Robert L. A. Hancock

Robert L. A.  Hancock
Adjunct Assistant Professor


Office: First Peoples House - Room 143

PhD UVic

Area of expertise

Socio-cultural anthropology; history and historiography of anthropology; anthropological theory; Indigenous–state relations; northern North America

Tanshi! I am Cree-Metis from Treaty 8 territory on my mother’s side, and English on my father’s, although I was born and raised, and am grateful to be living and working, on Lkwungen territory.

My research and teaching interests fall in a couple of distinct but related areas: 1) the relationships between Indigenous peoples and the state, particularly in northern North America; and 2) the representations of Indigenous peoples in the social sciences, primarily but not exclusively within anthropology. My research focuses simultaneously on the discipline’s past and on the ways in which understandings of that past have been and continue to be constructed and used by current practitioners. I am interested in the contexts from which anthropological research and theory have emerged, and in the uses to which they have been put beyond the discipline (in fields such as Indigenous Studies and Indigenous education).

While grounded in my training in anthropology and history, my research crosses disciplinary boundaries, and I am most comfortable now thinking of myself as working in the discipline of Indigenous Studies. In particular, my recent work has been focused on Indigenous engagements with anthropology and anthropologists, and considering the impacts that the needs and aspirations of Indigenous communities have had on anthropological theory and practice.

I am currently LE,NONET Academic Coordinator in the Office of Indigenous Academic and Community Engagement at UVic, where I co-teach a research and community engagement methods seminar for Indigenous graduate and undergraduate students and support students in developing research apprenticeship placements with faculty on campus.


  • Indigenous–state relations
  • Metis studies
  • Indigenous education and pedagogy (post-secondary)
  • History and historiography of anthropology
  • Anthropological theory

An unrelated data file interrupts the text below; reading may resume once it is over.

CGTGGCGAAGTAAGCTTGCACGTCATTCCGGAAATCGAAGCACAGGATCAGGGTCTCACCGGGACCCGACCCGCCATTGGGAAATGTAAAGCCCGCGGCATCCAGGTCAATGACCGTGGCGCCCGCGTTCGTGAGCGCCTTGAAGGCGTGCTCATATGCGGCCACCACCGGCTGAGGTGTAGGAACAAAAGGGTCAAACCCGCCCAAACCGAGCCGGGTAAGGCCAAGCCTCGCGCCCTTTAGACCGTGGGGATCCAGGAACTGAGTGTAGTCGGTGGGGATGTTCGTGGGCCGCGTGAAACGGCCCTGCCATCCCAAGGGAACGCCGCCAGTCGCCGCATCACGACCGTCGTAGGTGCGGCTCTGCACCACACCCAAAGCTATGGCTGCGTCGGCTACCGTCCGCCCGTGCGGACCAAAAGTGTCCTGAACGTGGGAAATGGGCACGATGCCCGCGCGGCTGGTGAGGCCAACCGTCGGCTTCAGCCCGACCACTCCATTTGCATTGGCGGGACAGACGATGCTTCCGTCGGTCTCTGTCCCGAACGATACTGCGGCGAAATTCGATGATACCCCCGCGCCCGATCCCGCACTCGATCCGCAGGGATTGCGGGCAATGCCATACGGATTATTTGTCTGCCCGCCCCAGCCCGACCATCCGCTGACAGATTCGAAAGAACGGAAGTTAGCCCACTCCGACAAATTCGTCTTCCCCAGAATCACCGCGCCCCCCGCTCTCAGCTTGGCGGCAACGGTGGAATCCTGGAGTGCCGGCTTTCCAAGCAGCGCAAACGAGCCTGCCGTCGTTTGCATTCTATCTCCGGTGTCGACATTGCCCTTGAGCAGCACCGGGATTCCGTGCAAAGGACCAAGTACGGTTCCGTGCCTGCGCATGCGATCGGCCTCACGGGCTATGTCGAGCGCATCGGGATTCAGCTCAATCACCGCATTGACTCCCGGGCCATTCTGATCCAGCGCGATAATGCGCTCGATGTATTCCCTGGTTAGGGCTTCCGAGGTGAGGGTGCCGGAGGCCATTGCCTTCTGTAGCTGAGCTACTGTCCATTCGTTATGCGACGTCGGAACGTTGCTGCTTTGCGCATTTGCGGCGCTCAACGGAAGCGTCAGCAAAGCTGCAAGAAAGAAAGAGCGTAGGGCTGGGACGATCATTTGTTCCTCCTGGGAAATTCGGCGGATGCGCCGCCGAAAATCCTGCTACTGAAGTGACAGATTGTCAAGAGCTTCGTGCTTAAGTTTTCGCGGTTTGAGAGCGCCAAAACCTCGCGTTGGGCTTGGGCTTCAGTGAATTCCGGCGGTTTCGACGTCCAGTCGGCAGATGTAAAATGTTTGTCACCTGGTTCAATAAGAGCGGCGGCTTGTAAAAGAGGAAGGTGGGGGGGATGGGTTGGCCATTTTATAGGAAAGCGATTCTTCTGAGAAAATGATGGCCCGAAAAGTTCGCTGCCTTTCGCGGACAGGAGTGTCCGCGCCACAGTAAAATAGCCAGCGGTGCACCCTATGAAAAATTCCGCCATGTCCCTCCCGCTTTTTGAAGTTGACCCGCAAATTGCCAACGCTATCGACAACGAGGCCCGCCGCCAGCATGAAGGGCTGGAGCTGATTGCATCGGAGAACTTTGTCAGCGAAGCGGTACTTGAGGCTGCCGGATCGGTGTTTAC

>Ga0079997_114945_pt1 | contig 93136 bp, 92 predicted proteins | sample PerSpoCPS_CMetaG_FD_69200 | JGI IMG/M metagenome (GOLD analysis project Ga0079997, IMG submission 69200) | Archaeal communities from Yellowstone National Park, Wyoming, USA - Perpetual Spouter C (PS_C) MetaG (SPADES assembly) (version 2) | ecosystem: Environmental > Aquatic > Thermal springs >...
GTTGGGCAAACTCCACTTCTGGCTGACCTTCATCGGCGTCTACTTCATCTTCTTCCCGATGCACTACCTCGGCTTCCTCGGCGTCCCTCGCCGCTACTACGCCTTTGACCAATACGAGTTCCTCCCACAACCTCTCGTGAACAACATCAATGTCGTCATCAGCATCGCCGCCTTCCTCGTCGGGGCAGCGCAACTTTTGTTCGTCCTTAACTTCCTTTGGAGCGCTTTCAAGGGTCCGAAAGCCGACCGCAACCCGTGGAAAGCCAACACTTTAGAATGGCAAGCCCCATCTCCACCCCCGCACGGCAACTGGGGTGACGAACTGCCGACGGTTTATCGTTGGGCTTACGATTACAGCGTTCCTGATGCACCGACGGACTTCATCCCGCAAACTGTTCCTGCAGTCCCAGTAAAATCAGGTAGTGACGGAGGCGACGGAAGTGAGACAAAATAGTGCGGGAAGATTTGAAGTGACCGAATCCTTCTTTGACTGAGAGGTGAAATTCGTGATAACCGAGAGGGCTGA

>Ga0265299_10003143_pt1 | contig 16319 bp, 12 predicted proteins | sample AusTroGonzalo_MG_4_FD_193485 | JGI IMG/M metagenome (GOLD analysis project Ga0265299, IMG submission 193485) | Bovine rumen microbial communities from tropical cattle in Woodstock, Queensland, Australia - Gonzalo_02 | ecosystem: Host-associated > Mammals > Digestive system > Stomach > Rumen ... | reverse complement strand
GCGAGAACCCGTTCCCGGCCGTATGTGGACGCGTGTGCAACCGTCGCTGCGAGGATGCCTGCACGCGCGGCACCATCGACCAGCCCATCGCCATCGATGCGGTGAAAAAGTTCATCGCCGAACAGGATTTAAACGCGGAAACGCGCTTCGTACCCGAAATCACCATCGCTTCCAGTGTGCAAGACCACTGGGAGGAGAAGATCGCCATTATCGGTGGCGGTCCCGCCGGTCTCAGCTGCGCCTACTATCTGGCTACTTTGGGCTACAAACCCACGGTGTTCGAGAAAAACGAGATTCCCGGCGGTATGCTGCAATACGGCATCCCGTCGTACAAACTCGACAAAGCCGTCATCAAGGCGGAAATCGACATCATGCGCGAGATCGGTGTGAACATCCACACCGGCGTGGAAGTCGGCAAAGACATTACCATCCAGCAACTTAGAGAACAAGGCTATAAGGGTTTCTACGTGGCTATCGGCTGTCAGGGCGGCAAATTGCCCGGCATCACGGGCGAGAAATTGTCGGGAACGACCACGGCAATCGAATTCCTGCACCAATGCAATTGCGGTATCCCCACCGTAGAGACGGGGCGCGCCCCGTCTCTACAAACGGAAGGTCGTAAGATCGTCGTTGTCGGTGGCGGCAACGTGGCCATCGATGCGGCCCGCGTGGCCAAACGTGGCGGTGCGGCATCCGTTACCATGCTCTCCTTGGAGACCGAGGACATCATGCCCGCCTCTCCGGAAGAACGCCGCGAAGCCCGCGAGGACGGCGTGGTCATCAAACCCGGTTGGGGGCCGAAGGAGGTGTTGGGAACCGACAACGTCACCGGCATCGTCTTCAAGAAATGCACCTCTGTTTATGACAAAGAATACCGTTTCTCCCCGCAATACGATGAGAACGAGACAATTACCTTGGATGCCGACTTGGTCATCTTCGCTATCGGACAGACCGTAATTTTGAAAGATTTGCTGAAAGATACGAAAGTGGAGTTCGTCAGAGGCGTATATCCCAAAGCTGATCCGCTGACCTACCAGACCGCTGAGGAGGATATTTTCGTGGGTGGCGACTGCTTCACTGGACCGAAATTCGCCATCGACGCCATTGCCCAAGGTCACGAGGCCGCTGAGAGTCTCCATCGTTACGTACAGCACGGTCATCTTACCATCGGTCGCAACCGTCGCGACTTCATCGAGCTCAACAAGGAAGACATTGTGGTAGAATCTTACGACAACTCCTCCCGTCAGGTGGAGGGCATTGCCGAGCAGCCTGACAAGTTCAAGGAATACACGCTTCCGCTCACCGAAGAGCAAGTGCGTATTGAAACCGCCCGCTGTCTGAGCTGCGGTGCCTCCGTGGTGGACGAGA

Fall 2018

  • Not teaching in the Anthropology Department

Spring 2019


Franz Boas Papers

The Franz Boas Papers: Documentary Edition is a multi-year SSHRC Partnership Grant project reassessing the legacy of Boas’s work, particularly as it pertains to Canada. I am currently working on an examination of Indigenous applications of Boas’s work on the North Pacific Coast.

As well, under the direction of the Chair, Dr. Susan Hill (Mohawk; University of Toronto), I am serving as the Co-Convener of the project’s Indigenous Advisory Council.

Anthropology and Indigenous studies

I have begun research on the influence of anthropology and anthropologists on the formation of Indigenous Studies as a discipline, with a particular focus on the work of Bob Thomas (Cherokee) and Bea Medicine (Lakota).

Metis studies

In response to calls from family and community members, and to invitations from colleagues, I have been working on a series of papers exploring the question of Metis identity, the value of wahkootowin, and the issue of diaspora. 

Anthropology and Aboriginal rights

Emerging from my dissertation research on anthropological representations of Indigenous peoples in Canadian courts and tribunals in the 1960s and 1970s, I have been working on a monograph examining the discipline’s role in emerging Aboriginal rights discourses in Canada before 1982.



  • 2015 - Regna Darnell, Michelle A. Hamilton, R. L. A. Hancock, and Joshua Smith, eds., Franz Boas as Public Intellectual: Theory, Ethnography, Activism. The Franz Boas Papers, Volume 1. Lincoln, NE: University of Nebraska Press, xxvi+382pp.

Articles and chapters

  • 2017 - “‘We Know Who Our Relatives Are’: Métis Identities in Historical, Political, and Legal Contexts,” in Calling Our Families Home: Métis Peoples’ Experiences with Child Welfare, ed. by Jeannine Carriere and Catherine Richardson. Vernon, BC: J. Charlton Publishing, 9-30.
  • 2016 - Donna Feir and R. L. A. Hancock, “Answering the Call: A Guide to Reconciliation for Quantitative Social Scientists,” Canadian Public Policy 42(3), 338-353. doi:10.3138/cpp.2016-018

  • 2015 - “Franz Boas, Wilson Duff, and the Image of Anthropology on the North Pacific Coast,” in Franz Boas as Public Intellectual: Ethnography, Theory, Activism, ed. by Regna Darnell, Michelle A. Hamilton, R. L. A. Hancock, and Joshua Smith. The Franz Boas Papers, Volume 1. Lincoln, NE: University of Nebraska Press, 237-261. 

  • 2014 - “Metis (Amerindian),” in The Wiley-Blackwell Encyclopedia of Political Thought, ed. by Michael T. Gibbons. Malden, MA: Wiley-Blackwell, 2361.

  • 2012 - Adam Gaudry and R. L. A. Hancock, “Envisioning Métis Pedagogies in Post-Secondary Settings,” Canadian Journal of Native Education 35(1), 7-22.

  • 2011 - “Eric Wolf and the Structural Power of Theory,” Histories of Anthropology Annual 7, 192-216. doi:10.1353/haa.2011.0005

  • 2008 - “Afterword: Reconceptualising Anthropology’s Historiography,” in Anthropology at the Dawn of the  Cold War: The Influence of Foundations, McCarthyism, and the CIA, ed. by Dustin Wax. London: Pluto, 166-178. 

  • 2008 - Jonathan Peyton and R. L. A. Hancock, “Anthropology, State Formation, and Hegemonic Representations of Indigenous Peoples in Canada, 1910-1939,” Native Studies Review 17(1), 45-69.

  • 2006 - “Diamond Jenness’s Arctic Ethnography and the Potential for a Canadian Anthropology,” Histories of Anthropology Annual 2, 155-211. doi:10.1353/haa.0.0019

  • 2006 - “Toward a Historiography of Canadian Anthropology,” in Historicizing Canadian Anthropology, ed. by Julia Harrison and Regna Darnell. Vancouver: UBC Press, 30-40.

  • 2001 - The Hop Yards: Workplace and Social Space. In The Stó:lô-Coast Salish
    Historical Atlas, ed. by Keith Thor Carlson. Vancouver: Douglas and McIntyre, 70-71.